Basically: Aaron Sorkin makes a really long TV episode about the making of an I Love Lucy TV episode. In other words: Standard Aaron Sorkin.
I’ve always been worried about this film—and it’s not because of Javier Bardem’s origin of Spain vs. Cuba or even about whether Nicole Kidman should’ve been cast as Lucille Ball. I was more afraid of writer/director Aaron Sorkin, actually. I didn’t know if his type of dialogue and delivery was going to work for these people (or maybe I should say the myth of these people). I feel my fears were pretty much on the money.
Being the Ricardos is about Lucille Ball (Kidman) and Desi Arnaz (Bardem) who play Lucy and Ricky Ricardo on I Love Lucy. It follows them during the first season while making episode twenty-two: “Fred and Ethel Fight”. The writers’ room and the show is trying to mitigate a crisis with the network and sponsors when rumors of Lucy being communist begin to circulate in the press. The workplace drama is balanced with the drama of the Ricardos’ marriage—and whether Ricky is or isn’t cheating on Lucy. This structure isn’t really bad and I’d say the film itself isn’t bad either…but it’s very lacking.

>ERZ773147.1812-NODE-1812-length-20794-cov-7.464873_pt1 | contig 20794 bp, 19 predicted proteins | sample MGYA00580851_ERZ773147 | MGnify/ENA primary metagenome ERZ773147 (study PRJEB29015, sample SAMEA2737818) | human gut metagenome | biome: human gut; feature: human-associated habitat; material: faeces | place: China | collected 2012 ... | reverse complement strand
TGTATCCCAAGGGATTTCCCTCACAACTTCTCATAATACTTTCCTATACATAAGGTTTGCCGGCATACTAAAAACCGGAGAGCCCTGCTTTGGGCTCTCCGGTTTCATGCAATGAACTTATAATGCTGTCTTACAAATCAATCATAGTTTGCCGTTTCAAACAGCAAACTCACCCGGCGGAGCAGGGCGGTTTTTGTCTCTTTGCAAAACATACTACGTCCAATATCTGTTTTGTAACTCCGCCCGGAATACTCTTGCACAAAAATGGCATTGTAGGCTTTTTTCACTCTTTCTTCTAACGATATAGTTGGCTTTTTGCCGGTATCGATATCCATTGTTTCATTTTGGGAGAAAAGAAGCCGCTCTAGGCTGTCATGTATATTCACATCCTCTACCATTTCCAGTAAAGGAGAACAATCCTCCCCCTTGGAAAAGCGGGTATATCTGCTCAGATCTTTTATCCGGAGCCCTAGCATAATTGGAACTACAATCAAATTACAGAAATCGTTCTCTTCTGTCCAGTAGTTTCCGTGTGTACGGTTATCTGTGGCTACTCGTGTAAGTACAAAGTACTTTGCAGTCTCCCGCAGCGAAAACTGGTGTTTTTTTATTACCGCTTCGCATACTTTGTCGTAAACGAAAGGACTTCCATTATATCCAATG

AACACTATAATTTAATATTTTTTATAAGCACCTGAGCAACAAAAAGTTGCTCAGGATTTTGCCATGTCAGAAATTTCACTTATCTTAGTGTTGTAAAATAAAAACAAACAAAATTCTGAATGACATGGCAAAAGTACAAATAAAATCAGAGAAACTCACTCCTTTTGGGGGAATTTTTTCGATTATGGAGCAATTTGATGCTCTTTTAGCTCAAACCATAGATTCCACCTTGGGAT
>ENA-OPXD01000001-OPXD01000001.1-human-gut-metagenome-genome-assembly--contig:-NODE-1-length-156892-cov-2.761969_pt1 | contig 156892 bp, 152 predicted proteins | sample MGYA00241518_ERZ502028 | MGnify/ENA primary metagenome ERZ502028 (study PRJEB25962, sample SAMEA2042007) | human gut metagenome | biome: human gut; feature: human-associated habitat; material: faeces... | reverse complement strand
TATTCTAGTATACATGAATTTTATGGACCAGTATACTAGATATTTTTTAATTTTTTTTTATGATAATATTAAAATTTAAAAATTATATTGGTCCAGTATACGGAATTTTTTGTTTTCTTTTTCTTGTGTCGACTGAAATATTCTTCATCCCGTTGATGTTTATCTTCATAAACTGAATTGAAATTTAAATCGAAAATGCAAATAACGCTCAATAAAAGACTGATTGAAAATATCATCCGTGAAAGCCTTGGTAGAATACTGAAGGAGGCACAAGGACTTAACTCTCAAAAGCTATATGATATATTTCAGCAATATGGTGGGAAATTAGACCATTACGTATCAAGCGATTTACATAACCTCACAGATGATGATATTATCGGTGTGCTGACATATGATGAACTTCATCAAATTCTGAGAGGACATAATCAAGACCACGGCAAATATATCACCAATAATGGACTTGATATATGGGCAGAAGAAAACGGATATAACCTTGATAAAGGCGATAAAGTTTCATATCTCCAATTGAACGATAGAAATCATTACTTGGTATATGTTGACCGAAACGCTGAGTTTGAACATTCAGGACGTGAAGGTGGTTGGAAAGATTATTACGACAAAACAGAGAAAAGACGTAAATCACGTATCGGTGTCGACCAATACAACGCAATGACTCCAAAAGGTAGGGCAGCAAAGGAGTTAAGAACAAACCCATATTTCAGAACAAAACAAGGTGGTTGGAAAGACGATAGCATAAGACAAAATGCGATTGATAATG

The biggest issue for me is Being the Ricardos doesn’t feel like a film. It’s like watching the first two episodes of a television show…about a television show. Now, those who follow Sorkin’s career know he has a history of making shows about making shows. The framing and staging feel like a lost episode of Studio 60 on the Sunset Strip. Like a flashback episode arc that Sorkin would then use to connect to the main plot. It was just so flat.
All these great actors are top tier and give their A-game. Kidman does her best to play Lucy but something is missing and she does slide a bit into imitation in some scenes. But there are other scenes where Kidman really brings some new depth to this interpretation of Lucy. Bardem has the charisma needed for Desi but it does feel a bit off here. Also, the vibes between the two are lacking. I don’t know why the crew chose to use makeup to make them look a bit more like Lucille and Desi but it’s also distracting and I think—and I could be wrong—that it affected their performances.
Photo: Glen Wilson/Amazon
J.K. Simmons as William Frawley and Nina Arianda as Vivian Vance—the actors who played Fred and Ethel on I Love Lucy—do some great work to pick up the slack. They come in like role players in the NBA to save the two star players from getting blown out. Alia Shawkat as the writer Madelyn Pugh has some good scenes with everyone, especially Arianda and Kidman.
Yet with that being said, Being the Ricardos feels flat and big in scale. It will be streaming soon so watching it on TV will be fine. But on the movie screen, it’s just not up to snuff.
In the End: Being the Ricardos is a TV pilot masquerading as a major motion picture. That format could work in different directing hands but it doesn’t work here.